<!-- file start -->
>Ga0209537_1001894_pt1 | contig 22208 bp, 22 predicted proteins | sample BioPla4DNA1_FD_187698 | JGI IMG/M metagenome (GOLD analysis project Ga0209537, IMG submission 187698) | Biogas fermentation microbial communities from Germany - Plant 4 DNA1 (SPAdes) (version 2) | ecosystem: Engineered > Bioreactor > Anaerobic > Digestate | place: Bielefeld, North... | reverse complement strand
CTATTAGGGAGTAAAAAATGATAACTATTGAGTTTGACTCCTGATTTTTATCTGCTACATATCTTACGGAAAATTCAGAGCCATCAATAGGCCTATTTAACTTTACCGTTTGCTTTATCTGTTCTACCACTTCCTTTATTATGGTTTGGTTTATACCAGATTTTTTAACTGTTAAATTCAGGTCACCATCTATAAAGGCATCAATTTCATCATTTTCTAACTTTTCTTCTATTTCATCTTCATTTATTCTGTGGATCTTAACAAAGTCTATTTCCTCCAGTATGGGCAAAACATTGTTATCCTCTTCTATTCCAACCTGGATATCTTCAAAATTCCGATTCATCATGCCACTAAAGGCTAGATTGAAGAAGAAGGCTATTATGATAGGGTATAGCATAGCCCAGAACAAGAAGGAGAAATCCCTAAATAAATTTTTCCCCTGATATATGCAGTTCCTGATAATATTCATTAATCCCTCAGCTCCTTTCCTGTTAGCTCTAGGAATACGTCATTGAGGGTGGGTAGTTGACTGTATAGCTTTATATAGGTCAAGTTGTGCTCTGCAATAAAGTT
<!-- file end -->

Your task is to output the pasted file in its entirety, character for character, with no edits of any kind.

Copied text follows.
>Ga0209537_1001894_pt1 | contig 22208 bp, 22 predicted proteins | sample BioPla4DNA1_FD_187698 | JGI IMG/M metagenome (GOLD analysis project Ga0209537, IMG submission 187698) | Biogas fermentation microbial communities from Germany - Plant 4 DNA1 (SPAdes) (version 2) | ecosystem: Engineered > Bioreactor > Anaerobic > Digestate | place: Bielefeld, North... | reverse complement strand
CTATTAGGGAGTAAAAAATGATAACTATTGAGTTTGACTCCTGATTTTTATCTGCTACATATCTTACGGAAAATTCAGAGCCATCAATAGGCCTATTTAACTTTACCGTTTGCTTTATCTGTTCTACCACTTCCTTTATTATGGTTTGGTTTATACCAGATTTTTTAACTGTTAAATTCAGGTCACCATCTATAAAGGCATCAATTTCATCATTTTCTAACTTTTCTTCTATTTCATCTTCATTTATTCTGTGGATCTTAACAAAGTCTATTTCCTCCAGTATGGGCAAAACATTGTTATCCTCTTCTATTCCAACCTGGATATCTTCAAAATTCCGATTCATCATGCCACTAAAGGCTAGATTGAAGAAGAAGGCTATTATGATAGGGTATAGCATAGCCCAGAACAAGAAGGAGAAATCCCTAAATAAATTTTTCCCCTGATATATGCAGTTCCTGATAATATTCATTAATCCCTCAGCTCCTTTCCTGTTAGCTCTAGGAATACGTCATTGAGGGTGGGTAGTTGACTGTATAGCTTTATATAGGTCAAGTTGTGCTCTGCAATAAAGTT